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Stand Up for Patient Safety: Your Role as a Patient

FAIRCHILD AIR FORCE BASE, Wash. --

During your visit, the healthcare professionals and clinic staff at the 92nd Medical Group do everything they can to insure your safety and well-being. Don’t forget that you, too, are an important member of your healthcare team. Informed and involved patients play a crucial role in protecting their own safety.

 

The 92nd MDG is committed to the National Patient Safety Foundation and the Stand Up for Patient Safety program.

Mar. 12-18, is known as Patient Safety Awareness Week, celebrated across DoD and civilian hospitals and clinics alike. This program seeks to improve patient safety by empowering patients and encouraging a culture of accountability, system improvement and an environment of continuous learning within the 92nd MDG. 

The NPSF offers the following tips to help you take charge of your own care and safety:

 

Bring Your Medical Information with You

  • Your medical history, including a list of special conditions, illnesses, allergies, and sensitivities

  • Certificates of immunizations and vaccinations

  • A list of all medications you are taking, including herbal and dietary supplements and over-the-counter drugs

  • The names and telephone numbers of your other doctors, clinics, and pharmacies.

 

Don’t Go Alone

  • Bring a family member or friend with you

  • Ask this advocate to help you communicate important questions

 

Learn about Your Choices

  • Research your illness, condition, treatment plans, and any tests you will be undergoing

  • Use the Internet, your local library, support groups, and information from your doctors to become better informed

  • Learn about choices you may have in your treatment plan so you can make the best decisions in consultation with your healthcare professional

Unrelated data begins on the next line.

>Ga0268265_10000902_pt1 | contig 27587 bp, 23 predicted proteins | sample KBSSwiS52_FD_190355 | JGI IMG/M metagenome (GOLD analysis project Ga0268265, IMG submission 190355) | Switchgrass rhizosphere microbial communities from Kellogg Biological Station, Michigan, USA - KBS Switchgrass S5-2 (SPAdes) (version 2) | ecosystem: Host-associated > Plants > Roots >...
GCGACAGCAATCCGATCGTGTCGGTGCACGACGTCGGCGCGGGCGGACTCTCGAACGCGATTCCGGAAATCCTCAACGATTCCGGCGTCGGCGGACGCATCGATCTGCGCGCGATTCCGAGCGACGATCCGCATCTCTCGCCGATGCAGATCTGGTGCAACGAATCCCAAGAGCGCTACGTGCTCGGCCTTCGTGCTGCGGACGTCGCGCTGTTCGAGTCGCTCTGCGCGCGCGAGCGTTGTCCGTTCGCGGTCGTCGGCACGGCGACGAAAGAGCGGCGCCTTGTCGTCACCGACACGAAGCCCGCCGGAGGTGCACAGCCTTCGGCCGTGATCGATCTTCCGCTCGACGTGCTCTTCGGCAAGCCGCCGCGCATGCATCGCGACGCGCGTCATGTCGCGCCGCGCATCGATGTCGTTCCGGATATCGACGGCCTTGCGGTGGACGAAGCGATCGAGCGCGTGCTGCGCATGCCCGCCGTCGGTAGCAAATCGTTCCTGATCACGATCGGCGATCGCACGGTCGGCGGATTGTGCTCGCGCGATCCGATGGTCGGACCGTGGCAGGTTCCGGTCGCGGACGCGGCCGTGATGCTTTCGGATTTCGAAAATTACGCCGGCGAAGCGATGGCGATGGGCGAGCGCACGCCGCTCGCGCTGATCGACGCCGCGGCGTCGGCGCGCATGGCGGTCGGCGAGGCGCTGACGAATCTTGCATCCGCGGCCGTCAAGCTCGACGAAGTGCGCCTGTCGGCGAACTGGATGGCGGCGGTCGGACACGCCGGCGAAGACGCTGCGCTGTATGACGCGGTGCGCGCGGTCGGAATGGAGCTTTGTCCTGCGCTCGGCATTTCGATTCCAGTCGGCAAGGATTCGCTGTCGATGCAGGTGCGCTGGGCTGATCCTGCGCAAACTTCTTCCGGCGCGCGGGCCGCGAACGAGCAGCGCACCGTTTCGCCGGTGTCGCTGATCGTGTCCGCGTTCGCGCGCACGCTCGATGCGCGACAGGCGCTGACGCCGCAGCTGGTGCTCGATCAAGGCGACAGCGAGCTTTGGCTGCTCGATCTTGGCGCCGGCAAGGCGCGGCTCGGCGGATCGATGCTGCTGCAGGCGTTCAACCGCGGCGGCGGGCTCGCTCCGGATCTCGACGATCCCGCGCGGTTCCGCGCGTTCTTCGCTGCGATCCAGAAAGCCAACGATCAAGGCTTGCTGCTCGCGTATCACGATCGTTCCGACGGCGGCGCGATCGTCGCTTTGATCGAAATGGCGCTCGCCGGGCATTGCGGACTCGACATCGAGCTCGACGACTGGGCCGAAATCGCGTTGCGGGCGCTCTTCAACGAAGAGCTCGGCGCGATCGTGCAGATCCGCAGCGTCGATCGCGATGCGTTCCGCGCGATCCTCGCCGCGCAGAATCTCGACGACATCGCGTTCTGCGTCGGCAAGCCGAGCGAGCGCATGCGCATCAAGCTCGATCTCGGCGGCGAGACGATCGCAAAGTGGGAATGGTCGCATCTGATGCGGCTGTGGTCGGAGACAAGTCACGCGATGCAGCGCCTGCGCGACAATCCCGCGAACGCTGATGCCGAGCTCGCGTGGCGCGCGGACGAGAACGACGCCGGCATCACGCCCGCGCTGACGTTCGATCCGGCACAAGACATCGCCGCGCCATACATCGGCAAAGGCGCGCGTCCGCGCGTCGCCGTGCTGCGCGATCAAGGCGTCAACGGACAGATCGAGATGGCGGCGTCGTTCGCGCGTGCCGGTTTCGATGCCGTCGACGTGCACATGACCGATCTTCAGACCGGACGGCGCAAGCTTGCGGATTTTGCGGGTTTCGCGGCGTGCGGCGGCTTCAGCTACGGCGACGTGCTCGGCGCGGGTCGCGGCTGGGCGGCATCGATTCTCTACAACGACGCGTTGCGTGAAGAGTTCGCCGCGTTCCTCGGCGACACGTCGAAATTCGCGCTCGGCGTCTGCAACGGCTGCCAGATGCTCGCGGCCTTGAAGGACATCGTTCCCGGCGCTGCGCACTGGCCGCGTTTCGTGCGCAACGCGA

• Don’t hesitate to ask for a second opinion if you have any doubts or concerns about your care.

 

Talk Openly

  • Answer all questions about your health as truthfully and completely as possible

  • Provide any and all information that you feel may be important – even if your doctor, nurse, or pharmacist does not ask a specific question about what is on your mind

  • Tell your healthcare provider about all your medications, dietary supplements, and alternative remedies or treatments

  • Don’t be afraid that you will bother or insult your doctors or healthcare professionals – they want to know if you have concerns or are worried about your treatment

  • Report anything unusual to your doctor, including any changes in your condition

 

Ask Questions

  • Question all medications that you are about to receive while you are in the clinic

  • Make sure you have the correct medication and the correct dose – if something doesn’t seem right, notify your doctor or nurse immediately

  • Ask every person for identification upon entering your room

  • Before you go in for a procedure, ask questions to make sure they have the right patient and are doing the correct procedure

  • Ask questions about every part of your care until you are comfortable in making the best and most informed decisions

  • Don’t be afraid or embarrassed to ask – it is your right to get answers

 

Write It Down

  • List your questions and take them with you to see your doctor, nurse, or pharmacist

  • Write down the answers as you are talking with your healthcare provider so you can review them later

  • And, don’t hesitate to ask for a second opinion if you have any doubts or concerns about your care

 

Avoid Infection

  • Ask all your caregivers and visitors to wash their hands – this is one of the best ways to fight the spread of infection

 

Be Aware

  • Be attentive to your condition and your treatment

  • Be aware of any changes in your body or the way you are feeling – no one knows your situation better than you

 

Before You Leave

  • Be sure you understand instructions before you leave the hospital or clinic

  • Ask your doctor or nurse to review with you the name of every medication prescribed for you, the dose amount, how often you will be taking the medicine, and any additional care instructions that you should follow once you are home

  • To make sure that you understand, repeat all verbal instructions

  • Be sure that you can understand the written information and that it is readable

  • Get the name and number of someone you can call if you have questions

 

 

The National Patient Safety Foundation’s vision is to create a world where patients and those who care for them are free from harm. A central voice for patient safety since 1997, NPSF partners with patients and families, the health care community, and key stakeholders
to advance patient safety and health care workforce safety and disseminate strategies to prevent harm.

NPSF is an independent not-for-profit organization. For more information visit: www.npsf.org